Shares held on to gains for a fifth straight session on Tuesday as advances in Kotak Mahindra Bank helped offset the impact of a ratings cut by Moody’s, citing slow economic growth.
— CNBC-TV18 (@CNBCTV18Live) June 2, 2020
Sensex jumped over 300 points in early trade on Tuesday, led by index-heavyweights Kotak Mahindra Bank, HDFC, TCS and Reliance Industries amid positive cues from global markets.
After opening on a tepid note, the 30-share index was trading 309.68 points or 0.93 percent higher at 3,613.20.The Nifty was up 0.98 percent at 9,922.85 by 0405 GMT, while the Sensex rose 1.01 percent to 33,638.43. The indexes rose over 2 percent on Monday.
Manish Hathiramani, Index Trader and Technical Analyst, Deen Dayal Investments, said, “The markets have resumed their uptrend trajectory for the day. We need to keep above the levels of 9900 for the markets to remain positive and climb to higher levels. The support for the day is at 9750. We can enter this trend on every dip for a target of 10,050,” he said.
Kotak Mahindra Bank was the top gainer in the Sensex pack, rising around 7 percent, followed by M&M, Sun Pharma, Hero MotoCorp, Bajaj Finance, Tata Steel, Bharti Airtel and HCL Tech.
On the other hand, L&T, ITC, ICICI Bank and SBI were among the laggards.In the previous session, the BSE barometer settled 879.42 points or 2.57 per cent higher at 33,303.52 and the broader Nifty surged 245.85 points or 2.57 per cent to finish at 9,826.15.
On a net basis, foreign portfolio investors bought equities worth Rs 1,575.46 crore in the capital market on Monday, provisional exchange data showed.
Moody’s Investors Service downgraded India’s credit rating to a notch above junk on Monday to ‘Baa3’ from ‘Baa2’, citing a prolonged period of slow growth in Asia’s third-largest economy, rising debt and persistent stress in parts of the financial system.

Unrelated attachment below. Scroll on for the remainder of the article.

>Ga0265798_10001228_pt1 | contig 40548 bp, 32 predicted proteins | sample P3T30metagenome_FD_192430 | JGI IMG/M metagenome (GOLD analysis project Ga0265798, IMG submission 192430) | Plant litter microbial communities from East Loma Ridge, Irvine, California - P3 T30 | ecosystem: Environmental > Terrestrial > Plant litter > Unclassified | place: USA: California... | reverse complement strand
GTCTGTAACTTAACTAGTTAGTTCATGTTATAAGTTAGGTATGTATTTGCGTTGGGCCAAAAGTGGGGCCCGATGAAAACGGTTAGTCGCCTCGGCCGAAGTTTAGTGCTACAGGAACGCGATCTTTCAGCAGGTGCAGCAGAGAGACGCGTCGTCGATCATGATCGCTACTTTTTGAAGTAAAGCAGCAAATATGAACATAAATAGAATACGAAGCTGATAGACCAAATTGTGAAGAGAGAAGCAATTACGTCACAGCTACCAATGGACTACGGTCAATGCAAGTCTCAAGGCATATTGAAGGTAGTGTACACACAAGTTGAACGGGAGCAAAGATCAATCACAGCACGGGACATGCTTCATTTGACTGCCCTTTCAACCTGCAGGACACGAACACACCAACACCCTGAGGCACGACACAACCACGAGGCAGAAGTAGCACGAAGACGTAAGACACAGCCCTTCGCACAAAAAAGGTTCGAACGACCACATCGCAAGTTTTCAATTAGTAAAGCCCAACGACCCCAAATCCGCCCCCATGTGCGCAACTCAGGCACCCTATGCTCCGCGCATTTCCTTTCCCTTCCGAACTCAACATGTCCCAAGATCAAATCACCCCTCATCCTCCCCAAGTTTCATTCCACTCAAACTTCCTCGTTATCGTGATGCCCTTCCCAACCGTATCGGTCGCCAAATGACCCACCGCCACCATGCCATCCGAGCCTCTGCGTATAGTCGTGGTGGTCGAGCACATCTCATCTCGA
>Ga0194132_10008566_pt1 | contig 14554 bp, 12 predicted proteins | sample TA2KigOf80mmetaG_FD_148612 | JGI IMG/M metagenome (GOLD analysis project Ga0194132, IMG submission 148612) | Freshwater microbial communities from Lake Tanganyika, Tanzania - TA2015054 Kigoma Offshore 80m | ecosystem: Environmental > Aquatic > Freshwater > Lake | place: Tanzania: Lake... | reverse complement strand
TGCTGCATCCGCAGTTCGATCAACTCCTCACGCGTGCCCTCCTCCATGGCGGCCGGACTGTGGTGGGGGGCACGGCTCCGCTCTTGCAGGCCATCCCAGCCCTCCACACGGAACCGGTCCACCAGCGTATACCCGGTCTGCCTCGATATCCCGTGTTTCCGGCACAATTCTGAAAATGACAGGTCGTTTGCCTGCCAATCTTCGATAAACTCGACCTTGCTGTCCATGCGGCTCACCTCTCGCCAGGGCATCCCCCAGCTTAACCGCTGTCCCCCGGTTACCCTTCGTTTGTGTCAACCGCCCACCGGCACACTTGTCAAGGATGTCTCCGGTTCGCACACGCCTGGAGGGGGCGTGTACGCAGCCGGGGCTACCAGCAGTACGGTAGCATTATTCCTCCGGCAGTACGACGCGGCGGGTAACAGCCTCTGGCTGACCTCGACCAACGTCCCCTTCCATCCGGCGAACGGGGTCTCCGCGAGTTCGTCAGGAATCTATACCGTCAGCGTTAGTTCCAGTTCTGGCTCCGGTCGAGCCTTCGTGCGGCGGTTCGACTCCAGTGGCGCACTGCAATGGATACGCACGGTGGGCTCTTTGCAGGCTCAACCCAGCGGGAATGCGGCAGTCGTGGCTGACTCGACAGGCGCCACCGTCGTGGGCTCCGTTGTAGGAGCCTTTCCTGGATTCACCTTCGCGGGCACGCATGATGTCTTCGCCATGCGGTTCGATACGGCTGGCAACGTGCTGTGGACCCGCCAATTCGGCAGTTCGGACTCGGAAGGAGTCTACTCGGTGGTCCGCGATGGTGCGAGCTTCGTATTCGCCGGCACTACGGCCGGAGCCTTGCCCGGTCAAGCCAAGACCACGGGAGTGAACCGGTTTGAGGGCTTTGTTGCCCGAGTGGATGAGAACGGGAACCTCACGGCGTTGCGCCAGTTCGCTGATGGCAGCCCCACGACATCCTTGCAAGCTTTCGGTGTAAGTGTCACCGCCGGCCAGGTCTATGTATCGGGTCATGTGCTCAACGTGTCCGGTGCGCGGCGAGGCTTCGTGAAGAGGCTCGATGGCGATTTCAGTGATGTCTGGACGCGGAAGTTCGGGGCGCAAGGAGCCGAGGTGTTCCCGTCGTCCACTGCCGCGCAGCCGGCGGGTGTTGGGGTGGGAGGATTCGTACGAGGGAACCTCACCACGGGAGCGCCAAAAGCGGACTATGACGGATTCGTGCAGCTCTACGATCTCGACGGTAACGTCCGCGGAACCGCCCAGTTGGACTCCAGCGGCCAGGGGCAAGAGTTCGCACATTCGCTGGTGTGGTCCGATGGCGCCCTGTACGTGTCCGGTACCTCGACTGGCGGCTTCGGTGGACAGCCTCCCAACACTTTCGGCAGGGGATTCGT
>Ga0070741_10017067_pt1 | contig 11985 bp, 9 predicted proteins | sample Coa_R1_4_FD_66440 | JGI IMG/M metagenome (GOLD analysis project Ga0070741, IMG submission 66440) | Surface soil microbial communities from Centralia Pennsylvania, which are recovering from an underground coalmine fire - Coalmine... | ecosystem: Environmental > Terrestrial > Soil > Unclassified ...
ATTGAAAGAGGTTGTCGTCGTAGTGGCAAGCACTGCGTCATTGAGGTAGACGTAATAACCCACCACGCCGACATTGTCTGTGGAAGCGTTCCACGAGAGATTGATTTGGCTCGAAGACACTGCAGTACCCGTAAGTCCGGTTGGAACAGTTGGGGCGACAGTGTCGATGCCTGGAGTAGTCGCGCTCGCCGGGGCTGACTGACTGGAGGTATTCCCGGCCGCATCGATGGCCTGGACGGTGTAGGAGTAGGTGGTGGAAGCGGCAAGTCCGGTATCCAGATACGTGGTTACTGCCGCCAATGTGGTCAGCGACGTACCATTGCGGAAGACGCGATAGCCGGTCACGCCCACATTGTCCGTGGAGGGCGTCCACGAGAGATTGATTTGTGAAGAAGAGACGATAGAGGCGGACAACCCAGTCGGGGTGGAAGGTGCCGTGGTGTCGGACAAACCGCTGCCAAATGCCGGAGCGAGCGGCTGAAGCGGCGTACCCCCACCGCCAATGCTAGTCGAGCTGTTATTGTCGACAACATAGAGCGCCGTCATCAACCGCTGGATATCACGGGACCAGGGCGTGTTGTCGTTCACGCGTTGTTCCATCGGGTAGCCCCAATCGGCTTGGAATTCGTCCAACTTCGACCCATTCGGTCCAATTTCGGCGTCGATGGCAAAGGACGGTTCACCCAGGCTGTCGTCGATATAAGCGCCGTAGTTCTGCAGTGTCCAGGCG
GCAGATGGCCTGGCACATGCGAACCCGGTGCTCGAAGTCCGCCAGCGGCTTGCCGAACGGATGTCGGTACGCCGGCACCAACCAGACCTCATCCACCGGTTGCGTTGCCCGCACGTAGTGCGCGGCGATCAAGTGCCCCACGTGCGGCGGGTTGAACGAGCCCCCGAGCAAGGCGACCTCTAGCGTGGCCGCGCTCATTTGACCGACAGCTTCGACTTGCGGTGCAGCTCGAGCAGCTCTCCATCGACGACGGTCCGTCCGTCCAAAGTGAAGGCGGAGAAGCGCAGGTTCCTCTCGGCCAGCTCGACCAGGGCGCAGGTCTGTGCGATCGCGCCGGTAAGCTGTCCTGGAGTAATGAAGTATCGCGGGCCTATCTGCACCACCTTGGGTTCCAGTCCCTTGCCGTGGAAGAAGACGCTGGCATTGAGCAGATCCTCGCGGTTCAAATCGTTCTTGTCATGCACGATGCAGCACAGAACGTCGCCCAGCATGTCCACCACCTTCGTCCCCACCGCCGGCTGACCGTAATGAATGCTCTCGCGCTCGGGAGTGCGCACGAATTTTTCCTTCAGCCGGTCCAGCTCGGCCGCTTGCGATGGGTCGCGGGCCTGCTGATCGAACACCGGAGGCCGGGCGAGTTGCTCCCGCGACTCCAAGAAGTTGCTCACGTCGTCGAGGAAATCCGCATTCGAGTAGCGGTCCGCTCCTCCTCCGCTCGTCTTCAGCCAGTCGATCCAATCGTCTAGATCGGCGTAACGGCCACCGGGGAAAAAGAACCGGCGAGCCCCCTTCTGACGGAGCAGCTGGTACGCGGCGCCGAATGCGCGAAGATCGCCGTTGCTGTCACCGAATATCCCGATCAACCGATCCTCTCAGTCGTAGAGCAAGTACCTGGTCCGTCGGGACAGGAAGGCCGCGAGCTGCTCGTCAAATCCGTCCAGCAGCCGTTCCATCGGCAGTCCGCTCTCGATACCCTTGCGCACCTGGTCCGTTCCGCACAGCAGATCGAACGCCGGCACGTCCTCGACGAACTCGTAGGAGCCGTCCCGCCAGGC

The downgrade follows data last week that showed economy grew 3.1 percent in January-March period, its slowest quarterly pace in at least eight years.
“Even though it is a downgrade, the rating is still in investment grade. This is on par with the rating of S&P and Fitch. This is unlikely to impact the market materially since the strength of the market is largely due to the humongous liquidity floating in the global financial system, said VK Vijayakumar, Chief Investment Strategist, Geojit Financial, to PTI.
Meanwhile, Asian stocks eked out gains on Tuesday as investors’ focus on the prospects of a global coronavirus recovery won out over familiar worries about Sino-U.S. relations and the depth of economic damage.
On the global front, bourses in Hong Kong, Tokyo and Seoul were trading with significant gains, while those in Shanghai slipped in the red.
Exchanges on Wall Street ended on a positive note in overnight trade. International oil benchmark Brent crude futures were trading 0.81 per cent higher at $38.63 per barrel.
Rupee slips 6 paise to 75.60 against dollar in early trade
The rupee depreciated 6 paise to 75.60 against the US dollar in opening trade on Tuesday as strengthening American currency and sustained rise in crude oil prices weighed on investor sentiment even as domestic equities opened on a positive note.
Forex traders said, while firm start of the equity market and foreign fund inflows supported the rupee, factors like strong dollar, US-China tensions and Moody”s downgrade of India”s sovereign credit rating dragged down the local unit.
The rupee opened weak at 75.57 at the interbank forex market and then fell further to 75.60, down 6 paise over its last close.
It had settled at 75.54 against the US dollar on Monday.
“Risk appetite soured this morning as US President Donald Trump vowed to use force to end violent protests in American cities,” Reliance Securities said in a research note, adding that Moody’s downgrade and further downgrade expectation from other rating agencies could keep appreciation limited, to PTI.
Meanwhile, US President Donald Trump has threatened that he would deploy the military if the states fail to take necessary actions to quell the violent protests that have spread across the country over the custodial killing of African-American George Floyd.
Investors are also concerned about rising coronavirus cases and its impact on the global as well as domestic economy.
In India, the death toll due to COVID-19 rose to 5,598 and the number of the number of infections rose to 1,98,706, according to the health ministry.
The number of cases around the world linked to the disease has crossed 62.66 lakh and the death toll has topped 3.75 lakh.
The dollar index, which gauges the greenback’s strength against a basket of six currencies, rose by 0.03 per cent to 97.86.